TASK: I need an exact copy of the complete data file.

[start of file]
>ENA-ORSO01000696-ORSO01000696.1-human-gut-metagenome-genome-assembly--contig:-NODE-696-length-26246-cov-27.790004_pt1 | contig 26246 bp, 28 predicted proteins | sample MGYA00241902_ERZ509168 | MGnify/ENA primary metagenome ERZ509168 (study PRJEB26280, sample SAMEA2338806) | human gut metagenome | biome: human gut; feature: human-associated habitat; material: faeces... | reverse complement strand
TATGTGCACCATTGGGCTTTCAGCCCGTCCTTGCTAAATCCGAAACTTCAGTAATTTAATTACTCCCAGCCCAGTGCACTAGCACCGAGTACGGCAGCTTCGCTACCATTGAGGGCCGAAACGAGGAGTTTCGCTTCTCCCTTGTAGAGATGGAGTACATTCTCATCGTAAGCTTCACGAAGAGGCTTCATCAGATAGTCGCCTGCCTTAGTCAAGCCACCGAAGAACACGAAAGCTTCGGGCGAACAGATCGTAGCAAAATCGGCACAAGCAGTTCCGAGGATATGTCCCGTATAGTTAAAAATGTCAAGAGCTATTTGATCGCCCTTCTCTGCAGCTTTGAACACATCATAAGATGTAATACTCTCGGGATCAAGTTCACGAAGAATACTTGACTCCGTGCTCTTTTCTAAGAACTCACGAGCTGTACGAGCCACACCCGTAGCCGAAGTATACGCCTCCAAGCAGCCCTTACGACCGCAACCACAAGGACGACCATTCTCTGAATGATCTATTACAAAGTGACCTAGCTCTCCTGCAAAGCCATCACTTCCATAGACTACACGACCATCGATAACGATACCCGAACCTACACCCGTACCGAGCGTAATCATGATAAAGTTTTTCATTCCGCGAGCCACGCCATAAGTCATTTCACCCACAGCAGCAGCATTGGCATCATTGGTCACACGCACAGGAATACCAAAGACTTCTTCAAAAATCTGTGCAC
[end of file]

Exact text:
>ENA-ORSO01000696-ORSO01000696.1-human-gut-metagenome-genome-assembly--contig:-NODE-696-length-26246-cov-27.790004_pt1 | contig 26246 bp, 28 predicted proteins | sample MGYA00241902_ERZ509168 | MGnify/ENA primary metagenome ERZ509168 (study PRJEB26280, sample SAMEA2338806) | human gut metagenome | biome: human gut; feature: human-associated habitat; material: faeces... | reverse complement strand
TATGTGCACCATTGGGCTTTCAGCCCGTCCTTGCTAAATCCGAAACTTCAGTAATTTAATTACTCCCAGCCCAGTGCACTAGCACCGAGTACGGCAGCTTCGCTACCATTGAGGGCCGAAACGAGGAGTTTCGCTTCTCCCTTGTAGAGATGGAGTACATTCTCATCGTAAGCTTCACGAAGAGGCTTCATCAGATAGTCGCCTGCCTTAGTCAAGCCACCGAAGAACACGAAAGCTTCGGGCGAACAGATCGTAGCAAAATCGGCACAAGCAGTTCCGAGGATATGTCCCGTATAGTTAAAAATGTCAAGAGCTATTTGATCGCCCTTCTCTGCAGCTTTGAACACATCATAAGATGTAATACTCTCGGGATCAAGTTCACGAAGAATACTTGACTCCGTGCTCTTTTCTAAGAACTCACGAGCTGTACGAGCCACACCCGTAGCCGAAGTATACGCCTCCAAGCAGCCCTTACGACCGCAACCACAAGGACGACCATTCTCTGAATGATCTATTACAAAGTGACCTAGCTCTCCTGCAAAGCCATCACTTCCATAGACTACACGACCATCGATAACGATACCCGAACCTACACCCGTACCGAGCGTAATCATGATAAAGTTTTTCATTCCGCGAGCCACGCCATAAGTCATTTCACCCACAGCAGCAGCATTGGCATCATTGGTCACACGCACAGGAATACCAAAGACTTCTTCAAAAATCTGTGCAC